So it’s cathartic for all of us to see Jamie rail at him for this. And of course the only answer poor Jamie gets is the usual aggravating Forest doublespeak: “It’s all gonna work out just fine. Everything. That’s the promise.” He can’t resist dangling that seeming reassurance that’s really just his own smug inside joke.
By the time Katie and Lily emerge outside, the two men have resorted to playing frisbee, which is… kinda delightful? It also finally clicked (thanks to this episode’s cold open) that the giant Amaya statue is frozen forever waiting to catch that frisbee. Wonderfully creepy.
Down the street, a car lurks—a chilling throwback to last week’s devastating Forest flashback.
Kenton’s fucking pissed, and honestly, who could blame him? All his adherence to tram lines without really understanding what’s on the metaphorical tram, the condescending dismissal from Katie when he tries to learn more, and now he discovers that all the brainy weirdos are having clandestine nighttime meetings without him.
Speaking of secretive meetups, Lyndon is waiting for Stewart in the RV trailer he calls home. (He even has his own version of Pete, who he gifts with a beer on his way in.) Despite Forest threatening in no uncertain terms that Lyndon would receive a similar fate to Sergei if he got anywhere within Devs again, the kid is 19 and heartbroken at losing his chance at his life’s work. A breakthrough, let’s recall, Katie applied to the Devs simulation. If she’s such a determinism fangirl and clearly has sway over Forest, why not advocate to bring Lyndon back?
Instead, the old man and the young man return to arguing, except this time it’s not about intergenerational lapses in communication, but about their boss. Surprisingly, take-no-bullshit Stewart is the one to call Forest a tech genius, pointing out that if Forest doesn’t like a law of the universe, he has the means to get around it. Then Lyndon comes through with the real talk:
“He’s not a fucking genius, Stewart, he’s an entrepreneur, and he’s crazy. He’s obsessive. He kills people. And he’s trying to resurrect his daughter. So fuckin’ ask yourself, do you really want something as powerful as Devs in the hands of someone crazy?”
It’s easy to look at tech disruptors and mentally conflate the breadth of their intellect with the depth of their pockets. But when Lily came knocking for answers, Forest stepped aside and let Katie handle things. Katie is the one standing over the dead mouse and a piece of bread, staring at a simulation of a living mouse gobbling up that same bread. Forest is the emotional foundation of Devs (for better and for oh-so-worse), to be sure, but he is not the one spinning all the wheels.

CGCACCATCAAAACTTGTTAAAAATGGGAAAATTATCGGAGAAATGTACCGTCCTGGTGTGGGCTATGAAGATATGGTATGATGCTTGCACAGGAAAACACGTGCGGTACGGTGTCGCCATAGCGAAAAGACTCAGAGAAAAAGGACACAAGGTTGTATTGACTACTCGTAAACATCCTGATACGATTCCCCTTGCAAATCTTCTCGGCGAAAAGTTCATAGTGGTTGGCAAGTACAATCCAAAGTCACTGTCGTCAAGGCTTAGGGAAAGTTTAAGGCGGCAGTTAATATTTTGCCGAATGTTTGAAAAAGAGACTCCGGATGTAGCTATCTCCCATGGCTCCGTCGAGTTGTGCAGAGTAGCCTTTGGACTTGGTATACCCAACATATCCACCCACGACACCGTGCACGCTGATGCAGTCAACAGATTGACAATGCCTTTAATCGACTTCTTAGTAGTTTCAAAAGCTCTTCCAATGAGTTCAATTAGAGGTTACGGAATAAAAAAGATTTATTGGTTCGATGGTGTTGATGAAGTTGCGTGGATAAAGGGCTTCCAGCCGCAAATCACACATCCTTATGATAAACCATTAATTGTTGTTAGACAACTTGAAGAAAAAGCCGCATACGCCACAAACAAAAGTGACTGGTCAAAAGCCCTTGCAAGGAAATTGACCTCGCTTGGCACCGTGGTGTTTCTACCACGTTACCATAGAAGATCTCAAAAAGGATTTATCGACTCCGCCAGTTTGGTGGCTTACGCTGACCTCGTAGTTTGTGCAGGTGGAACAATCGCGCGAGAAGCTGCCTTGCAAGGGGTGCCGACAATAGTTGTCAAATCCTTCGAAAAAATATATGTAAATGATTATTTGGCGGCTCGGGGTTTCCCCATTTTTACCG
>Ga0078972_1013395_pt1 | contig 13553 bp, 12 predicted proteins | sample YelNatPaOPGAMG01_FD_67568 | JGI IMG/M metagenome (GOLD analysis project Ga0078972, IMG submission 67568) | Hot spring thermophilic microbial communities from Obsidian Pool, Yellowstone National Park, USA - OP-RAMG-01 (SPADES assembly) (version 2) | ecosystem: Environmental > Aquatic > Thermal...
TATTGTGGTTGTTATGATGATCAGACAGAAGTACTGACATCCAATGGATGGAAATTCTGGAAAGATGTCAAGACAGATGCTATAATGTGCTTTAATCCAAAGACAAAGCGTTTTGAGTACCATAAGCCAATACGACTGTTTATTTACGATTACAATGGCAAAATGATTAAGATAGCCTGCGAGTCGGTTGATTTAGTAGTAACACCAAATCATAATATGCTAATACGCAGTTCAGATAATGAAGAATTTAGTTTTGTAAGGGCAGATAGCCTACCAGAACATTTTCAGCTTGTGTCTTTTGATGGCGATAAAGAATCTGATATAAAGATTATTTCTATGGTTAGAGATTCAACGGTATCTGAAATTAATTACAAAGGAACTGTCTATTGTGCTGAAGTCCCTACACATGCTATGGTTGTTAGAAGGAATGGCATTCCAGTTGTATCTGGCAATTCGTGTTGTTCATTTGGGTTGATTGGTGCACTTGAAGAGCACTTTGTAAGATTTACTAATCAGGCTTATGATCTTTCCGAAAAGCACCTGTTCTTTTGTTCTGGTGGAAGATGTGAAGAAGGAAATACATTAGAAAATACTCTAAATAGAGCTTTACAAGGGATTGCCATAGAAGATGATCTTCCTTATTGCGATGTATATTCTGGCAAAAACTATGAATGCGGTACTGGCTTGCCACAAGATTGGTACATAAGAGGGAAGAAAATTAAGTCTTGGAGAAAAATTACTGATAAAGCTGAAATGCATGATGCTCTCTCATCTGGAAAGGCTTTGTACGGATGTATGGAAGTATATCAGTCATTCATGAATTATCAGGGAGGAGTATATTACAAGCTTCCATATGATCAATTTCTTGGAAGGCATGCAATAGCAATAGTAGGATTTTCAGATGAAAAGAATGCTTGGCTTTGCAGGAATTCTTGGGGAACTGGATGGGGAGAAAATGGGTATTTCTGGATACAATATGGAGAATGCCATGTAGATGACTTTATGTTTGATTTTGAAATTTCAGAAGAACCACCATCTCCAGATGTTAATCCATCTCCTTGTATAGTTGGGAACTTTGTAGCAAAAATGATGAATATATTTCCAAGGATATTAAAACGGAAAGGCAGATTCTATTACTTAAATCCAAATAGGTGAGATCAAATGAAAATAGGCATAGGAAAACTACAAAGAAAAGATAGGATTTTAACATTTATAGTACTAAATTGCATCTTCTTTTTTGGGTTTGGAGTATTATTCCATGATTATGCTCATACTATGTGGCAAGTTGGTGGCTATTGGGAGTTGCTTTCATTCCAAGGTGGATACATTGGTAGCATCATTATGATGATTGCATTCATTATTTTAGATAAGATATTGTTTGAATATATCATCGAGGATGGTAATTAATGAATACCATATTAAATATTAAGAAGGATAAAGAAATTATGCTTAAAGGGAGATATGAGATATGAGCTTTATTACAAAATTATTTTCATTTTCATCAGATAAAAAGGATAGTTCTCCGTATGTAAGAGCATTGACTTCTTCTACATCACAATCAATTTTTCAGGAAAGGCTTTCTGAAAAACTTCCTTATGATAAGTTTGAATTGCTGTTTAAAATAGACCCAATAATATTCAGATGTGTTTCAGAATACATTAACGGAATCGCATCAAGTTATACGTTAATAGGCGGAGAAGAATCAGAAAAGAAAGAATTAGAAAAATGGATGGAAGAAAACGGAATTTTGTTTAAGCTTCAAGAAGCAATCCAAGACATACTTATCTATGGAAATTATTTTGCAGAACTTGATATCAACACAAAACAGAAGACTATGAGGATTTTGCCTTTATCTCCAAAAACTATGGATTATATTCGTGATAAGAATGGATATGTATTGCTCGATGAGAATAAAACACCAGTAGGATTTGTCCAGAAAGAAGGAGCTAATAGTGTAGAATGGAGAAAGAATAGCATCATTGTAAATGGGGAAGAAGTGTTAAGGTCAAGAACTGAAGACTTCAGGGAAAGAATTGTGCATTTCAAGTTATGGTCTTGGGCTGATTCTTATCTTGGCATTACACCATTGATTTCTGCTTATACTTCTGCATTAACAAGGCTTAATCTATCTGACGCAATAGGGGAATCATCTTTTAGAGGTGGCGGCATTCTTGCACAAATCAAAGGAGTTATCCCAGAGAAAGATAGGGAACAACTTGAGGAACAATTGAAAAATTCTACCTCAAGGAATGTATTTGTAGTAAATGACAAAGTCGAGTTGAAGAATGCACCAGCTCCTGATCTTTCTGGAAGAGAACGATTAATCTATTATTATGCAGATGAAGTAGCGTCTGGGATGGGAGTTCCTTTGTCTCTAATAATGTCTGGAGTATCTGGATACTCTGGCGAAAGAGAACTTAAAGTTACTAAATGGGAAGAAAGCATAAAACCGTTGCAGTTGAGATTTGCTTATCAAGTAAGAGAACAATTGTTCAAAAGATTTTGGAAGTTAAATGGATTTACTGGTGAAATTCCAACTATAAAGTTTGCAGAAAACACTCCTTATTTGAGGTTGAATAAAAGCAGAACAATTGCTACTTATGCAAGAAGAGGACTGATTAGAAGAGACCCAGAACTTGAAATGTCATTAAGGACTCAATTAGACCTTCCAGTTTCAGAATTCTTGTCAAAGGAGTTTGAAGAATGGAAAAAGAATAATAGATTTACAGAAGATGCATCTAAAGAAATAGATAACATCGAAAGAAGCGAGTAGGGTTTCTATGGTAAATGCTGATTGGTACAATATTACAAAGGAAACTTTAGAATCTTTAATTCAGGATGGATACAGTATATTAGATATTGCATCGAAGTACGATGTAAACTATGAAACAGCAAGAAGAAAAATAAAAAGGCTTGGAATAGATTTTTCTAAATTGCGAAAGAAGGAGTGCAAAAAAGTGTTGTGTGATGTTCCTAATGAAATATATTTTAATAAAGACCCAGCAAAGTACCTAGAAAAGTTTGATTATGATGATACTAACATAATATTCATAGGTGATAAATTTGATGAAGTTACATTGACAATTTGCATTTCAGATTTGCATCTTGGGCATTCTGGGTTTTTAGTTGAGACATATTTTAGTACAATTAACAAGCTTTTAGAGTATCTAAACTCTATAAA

Lily seems convinced that she simply won’t show up to Devs tomorrow, and it will be fascinating to see what universal, maybe random, reason compels her to do so. For the meantime, she has one night to sleep on it, and she wants to spend it with Jamie: “Stay in my bed,” she says, and it sounds much more like a command than a plea. When he rescued her from the hospital he played his hand; she’s the girl for him, and he would do anything for her.
It’s unclear if Lily entirely feels the same. She’s clearly upset at the confirmation that Sergei was indeed a Russian spy trying to steal Devs’ source code. “I didn’t know him,” is her only explanation to Jamie. “I know you.”
Which raises the question of which, if either of them, has a better handle on the situation following their weird little double date with Forest and Katie. Lily got Determinism 101, but Jamie’s guard was brought down enough to agree to the frisbee game. You can see on his face, when Lily calls them insane, that he might have a little more sympathy for Forest, expending his resources and sacrificing others in the name of love.
Yet we already know that these two don’t have all the information. That even though Katie explained what the machine allows them to see, she withheld the vision of Lily bleeding out on the floor of Devs. The only people who could claim to truly know all of what’s going on are the two who have apparently spent years waiting for this moment. But even with their glances into the future, neither Katie nor Forest counted on actually liking Lily and Jamie, on actually getting to know them enough to feel some measure of regret for how things are going to turn out.
But not enough to actually change things.